Concept maps, also called mind maps, are a great way to show students how to organize information and their thinking about a topic. Maps can be adapted to almost any lesson and any design. They give students a hands-on task that actively engages them during lessons, and educators can use maps as an instant form of assessment.

Mapping in Social Studies

Concept maps are especially helpful in information-dense subjects, such has social studies. When students need to make sense of facts, dates, and names, a map can help to organize facts and draw connections. A concept map can be utilized to organize thinking about historical figures, events, and documents. For example, a map about a historical figure might center around a person's name with subcategories for background, work, key quotes, and key events. An event map might be surrounded by subcategories to list people involved, causes and effects. A map to teach historical documents might include subcategories for the author, causes, effects, key points and interpretations.

Types of Maps

A map can be drawn in a variety of ways. Creativity in shapes and colors may be more appropriate for younger grades, while simple grid can work for high school students. A traditional web map, sometimes called a characteristic map, includes circles in a web around a single topic. This map allows for the organization of characteristics or facts about a single person or event. For more complex mapping, a problem-solution map works in a linear fashion. A historical problem, such as slavery in the American South, can be explored with a column listing causes, effects, people involved and proposed solutions. The last portion of this map lists the final outcome. Another common map is a process map, which is linear with space for subcategories. In a study of the writing of the Declaration of Independence, horizontal boxes contain problems that led to the drafting of the document. Each problem can be expanded on in a subcategory.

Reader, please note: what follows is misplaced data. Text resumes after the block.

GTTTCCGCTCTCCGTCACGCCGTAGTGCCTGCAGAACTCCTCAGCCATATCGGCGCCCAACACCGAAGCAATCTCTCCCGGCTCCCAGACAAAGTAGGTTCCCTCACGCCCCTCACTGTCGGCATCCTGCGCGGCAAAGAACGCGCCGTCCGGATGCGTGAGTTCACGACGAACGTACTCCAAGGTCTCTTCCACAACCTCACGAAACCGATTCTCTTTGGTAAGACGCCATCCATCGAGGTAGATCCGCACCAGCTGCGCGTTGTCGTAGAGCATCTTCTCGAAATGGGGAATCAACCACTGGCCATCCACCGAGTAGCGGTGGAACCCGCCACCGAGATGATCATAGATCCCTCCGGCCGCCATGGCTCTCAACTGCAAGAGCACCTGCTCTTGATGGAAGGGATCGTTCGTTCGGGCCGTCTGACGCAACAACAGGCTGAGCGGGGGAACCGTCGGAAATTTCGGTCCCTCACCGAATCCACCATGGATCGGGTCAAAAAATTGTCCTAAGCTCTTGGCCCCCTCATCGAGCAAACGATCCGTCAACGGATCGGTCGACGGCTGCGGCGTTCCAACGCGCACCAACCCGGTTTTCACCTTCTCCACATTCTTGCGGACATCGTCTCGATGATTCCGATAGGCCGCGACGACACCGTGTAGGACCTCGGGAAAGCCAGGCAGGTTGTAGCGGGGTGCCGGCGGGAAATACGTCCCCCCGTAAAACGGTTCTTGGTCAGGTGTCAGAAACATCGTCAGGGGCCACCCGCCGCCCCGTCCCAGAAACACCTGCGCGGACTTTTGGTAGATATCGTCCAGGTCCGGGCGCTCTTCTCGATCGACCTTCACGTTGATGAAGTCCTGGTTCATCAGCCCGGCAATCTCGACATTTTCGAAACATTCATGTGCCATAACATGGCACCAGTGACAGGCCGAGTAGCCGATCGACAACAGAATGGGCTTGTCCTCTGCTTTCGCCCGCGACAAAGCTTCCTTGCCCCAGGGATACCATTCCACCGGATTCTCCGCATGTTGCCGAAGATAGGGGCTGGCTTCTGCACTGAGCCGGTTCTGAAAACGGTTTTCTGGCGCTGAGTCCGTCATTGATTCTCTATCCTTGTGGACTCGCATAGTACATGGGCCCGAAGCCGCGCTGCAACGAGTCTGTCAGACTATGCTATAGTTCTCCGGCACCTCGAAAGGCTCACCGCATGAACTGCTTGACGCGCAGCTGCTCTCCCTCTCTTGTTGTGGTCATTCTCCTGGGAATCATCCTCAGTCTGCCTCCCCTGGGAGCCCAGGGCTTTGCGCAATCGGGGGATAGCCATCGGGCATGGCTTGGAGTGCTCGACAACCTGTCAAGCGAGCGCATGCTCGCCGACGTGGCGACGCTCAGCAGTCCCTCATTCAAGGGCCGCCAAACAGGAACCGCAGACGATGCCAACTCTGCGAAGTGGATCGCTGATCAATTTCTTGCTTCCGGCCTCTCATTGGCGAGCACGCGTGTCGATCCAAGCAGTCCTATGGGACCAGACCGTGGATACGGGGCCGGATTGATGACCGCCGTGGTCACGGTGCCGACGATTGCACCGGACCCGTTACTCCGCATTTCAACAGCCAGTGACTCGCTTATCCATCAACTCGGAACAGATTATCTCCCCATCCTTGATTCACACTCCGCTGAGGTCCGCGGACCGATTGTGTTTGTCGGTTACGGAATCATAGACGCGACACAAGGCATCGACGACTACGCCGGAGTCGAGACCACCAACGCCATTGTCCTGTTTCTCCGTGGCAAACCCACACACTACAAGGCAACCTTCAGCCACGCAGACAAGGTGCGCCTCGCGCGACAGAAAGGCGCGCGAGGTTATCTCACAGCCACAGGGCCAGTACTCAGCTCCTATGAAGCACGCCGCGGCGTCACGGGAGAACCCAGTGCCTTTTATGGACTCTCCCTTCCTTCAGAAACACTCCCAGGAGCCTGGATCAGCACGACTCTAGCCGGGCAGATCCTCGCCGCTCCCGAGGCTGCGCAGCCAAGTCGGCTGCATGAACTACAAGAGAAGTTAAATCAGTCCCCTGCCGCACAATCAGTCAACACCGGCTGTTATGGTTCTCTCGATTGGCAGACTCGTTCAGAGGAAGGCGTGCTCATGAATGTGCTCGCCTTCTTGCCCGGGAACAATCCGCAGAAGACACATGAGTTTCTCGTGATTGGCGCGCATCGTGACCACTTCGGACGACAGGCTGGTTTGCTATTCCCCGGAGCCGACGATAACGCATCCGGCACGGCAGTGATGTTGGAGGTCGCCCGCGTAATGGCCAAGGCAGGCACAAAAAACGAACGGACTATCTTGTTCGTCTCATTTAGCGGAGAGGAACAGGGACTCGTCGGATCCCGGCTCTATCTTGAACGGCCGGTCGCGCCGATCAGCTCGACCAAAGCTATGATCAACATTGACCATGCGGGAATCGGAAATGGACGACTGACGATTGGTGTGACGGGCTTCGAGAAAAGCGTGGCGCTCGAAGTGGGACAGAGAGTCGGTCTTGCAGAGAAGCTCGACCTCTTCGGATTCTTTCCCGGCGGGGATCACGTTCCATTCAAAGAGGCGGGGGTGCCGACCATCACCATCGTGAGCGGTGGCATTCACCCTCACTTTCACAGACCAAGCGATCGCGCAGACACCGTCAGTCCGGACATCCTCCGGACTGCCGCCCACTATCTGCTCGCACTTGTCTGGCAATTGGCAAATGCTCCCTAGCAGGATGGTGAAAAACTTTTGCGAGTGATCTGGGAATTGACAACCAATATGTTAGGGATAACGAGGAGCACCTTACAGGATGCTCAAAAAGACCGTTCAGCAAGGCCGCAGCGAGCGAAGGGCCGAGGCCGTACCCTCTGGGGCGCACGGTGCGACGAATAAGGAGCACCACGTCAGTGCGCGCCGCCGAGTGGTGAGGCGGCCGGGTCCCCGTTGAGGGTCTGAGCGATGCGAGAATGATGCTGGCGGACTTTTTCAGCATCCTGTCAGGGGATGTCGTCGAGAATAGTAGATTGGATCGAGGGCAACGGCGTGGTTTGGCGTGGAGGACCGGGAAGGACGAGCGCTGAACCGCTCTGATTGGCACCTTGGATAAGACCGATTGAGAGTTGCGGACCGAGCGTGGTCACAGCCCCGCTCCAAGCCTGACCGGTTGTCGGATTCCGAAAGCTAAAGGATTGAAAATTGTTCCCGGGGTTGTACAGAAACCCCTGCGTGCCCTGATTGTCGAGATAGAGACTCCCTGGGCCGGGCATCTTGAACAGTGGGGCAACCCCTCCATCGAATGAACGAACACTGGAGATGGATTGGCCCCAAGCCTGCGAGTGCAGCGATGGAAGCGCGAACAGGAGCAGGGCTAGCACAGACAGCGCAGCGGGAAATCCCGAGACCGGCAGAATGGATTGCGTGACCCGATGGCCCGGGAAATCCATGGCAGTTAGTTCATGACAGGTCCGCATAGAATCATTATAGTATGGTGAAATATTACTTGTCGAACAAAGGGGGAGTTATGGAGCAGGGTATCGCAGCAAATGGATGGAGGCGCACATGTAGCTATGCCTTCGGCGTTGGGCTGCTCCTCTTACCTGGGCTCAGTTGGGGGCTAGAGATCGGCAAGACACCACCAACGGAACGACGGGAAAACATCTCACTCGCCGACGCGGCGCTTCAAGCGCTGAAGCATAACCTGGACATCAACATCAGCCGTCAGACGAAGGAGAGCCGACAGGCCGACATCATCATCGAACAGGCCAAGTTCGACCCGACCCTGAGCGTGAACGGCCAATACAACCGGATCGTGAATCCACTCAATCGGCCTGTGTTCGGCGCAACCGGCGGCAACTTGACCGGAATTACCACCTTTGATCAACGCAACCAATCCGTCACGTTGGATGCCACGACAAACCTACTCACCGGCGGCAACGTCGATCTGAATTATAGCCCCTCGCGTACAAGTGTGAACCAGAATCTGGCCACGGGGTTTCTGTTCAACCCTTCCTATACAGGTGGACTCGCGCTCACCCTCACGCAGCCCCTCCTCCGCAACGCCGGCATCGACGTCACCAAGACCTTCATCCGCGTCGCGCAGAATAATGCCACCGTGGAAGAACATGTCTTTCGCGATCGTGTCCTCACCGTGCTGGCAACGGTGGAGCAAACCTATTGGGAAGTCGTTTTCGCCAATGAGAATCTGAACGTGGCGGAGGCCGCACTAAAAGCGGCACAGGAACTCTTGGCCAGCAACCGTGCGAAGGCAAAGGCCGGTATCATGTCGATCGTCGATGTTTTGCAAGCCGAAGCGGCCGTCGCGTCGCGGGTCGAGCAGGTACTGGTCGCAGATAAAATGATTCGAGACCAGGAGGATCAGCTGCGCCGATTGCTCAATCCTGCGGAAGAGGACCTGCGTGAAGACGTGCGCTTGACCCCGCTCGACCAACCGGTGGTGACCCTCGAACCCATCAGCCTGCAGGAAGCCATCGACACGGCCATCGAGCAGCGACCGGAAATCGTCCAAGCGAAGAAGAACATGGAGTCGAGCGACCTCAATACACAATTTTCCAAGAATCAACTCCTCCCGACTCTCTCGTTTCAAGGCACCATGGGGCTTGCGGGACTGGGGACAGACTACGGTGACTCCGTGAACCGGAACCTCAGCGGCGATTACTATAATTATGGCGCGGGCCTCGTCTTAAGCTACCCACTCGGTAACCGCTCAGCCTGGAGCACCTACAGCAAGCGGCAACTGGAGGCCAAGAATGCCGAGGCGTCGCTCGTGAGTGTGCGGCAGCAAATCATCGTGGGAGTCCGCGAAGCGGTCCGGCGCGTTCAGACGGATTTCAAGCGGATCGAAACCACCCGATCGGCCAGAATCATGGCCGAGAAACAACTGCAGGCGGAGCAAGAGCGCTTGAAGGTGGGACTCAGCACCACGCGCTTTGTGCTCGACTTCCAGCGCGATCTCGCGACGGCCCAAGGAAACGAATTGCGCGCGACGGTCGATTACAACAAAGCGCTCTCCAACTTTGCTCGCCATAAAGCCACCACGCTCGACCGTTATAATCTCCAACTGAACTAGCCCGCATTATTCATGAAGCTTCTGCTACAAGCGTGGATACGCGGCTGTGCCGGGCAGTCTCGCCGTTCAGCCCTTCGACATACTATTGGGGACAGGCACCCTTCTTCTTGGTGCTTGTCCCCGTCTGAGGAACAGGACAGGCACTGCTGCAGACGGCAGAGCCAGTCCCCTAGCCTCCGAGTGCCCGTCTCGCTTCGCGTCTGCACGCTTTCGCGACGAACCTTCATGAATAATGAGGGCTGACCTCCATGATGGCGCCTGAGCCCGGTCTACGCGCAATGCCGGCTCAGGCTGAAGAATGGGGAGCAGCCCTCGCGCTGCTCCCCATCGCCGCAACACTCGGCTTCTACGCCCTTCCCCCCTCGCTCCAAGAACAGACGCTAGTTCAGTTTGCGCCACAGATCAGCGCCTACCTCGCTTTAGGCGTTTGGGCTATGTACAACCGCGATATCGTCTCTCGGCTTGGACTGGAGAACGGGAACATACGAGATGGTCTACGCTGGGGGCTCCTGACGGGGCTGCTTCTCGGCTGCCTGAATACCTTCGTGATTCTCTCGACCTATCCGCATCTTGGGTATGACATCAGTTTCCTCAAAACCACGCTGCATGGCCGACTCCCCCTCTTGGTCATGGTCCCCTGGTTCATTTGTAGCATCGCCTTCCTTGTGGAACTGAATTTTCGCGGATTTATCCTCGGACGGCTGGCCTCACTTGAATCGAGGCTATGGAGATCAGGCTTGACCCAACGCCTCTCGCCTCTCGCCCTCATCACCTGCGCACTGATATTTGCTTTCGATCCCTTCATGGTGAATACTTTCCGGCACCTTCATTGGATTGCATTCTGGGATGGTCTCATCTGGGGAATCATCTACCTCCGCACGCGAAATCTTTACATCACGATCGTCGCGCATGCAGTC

Teaching Mapping

Teaching and modeling mapping is an important step in integrating the use of maps in the classroom. The easiest way to start concept mapping in the classroom is to create a completed map for students. For example, in a unit on the development of the Declaration of Independence, create a web map for Thomas Jefferson. Include his background in politics, his role in the writing process, and his later accomplishments as president. After reviewing the map, distribute maps for Benjamin Franklin. Ask students to mirror facts included about Jefferson on their maps. Increase or decrease the complexity of the map based on the age of the students. Eventually, students will begin to think about key concepts for political figures as they read or listen to lectures.

Using Maps to Assess

Concept maps give the teacher an additional way to instantly assess student work. As the teacher moves through the classroom, it is easy to spot facts stated in one or two words on a concept map. This allows for instant correction or validation of student work. It also allows the teacher to determine whether the class, as a whole, is grasping key concepts. In addition, having students work in groups on a concept map allows for discussion and easy identification of groups who do or do not understand concepts.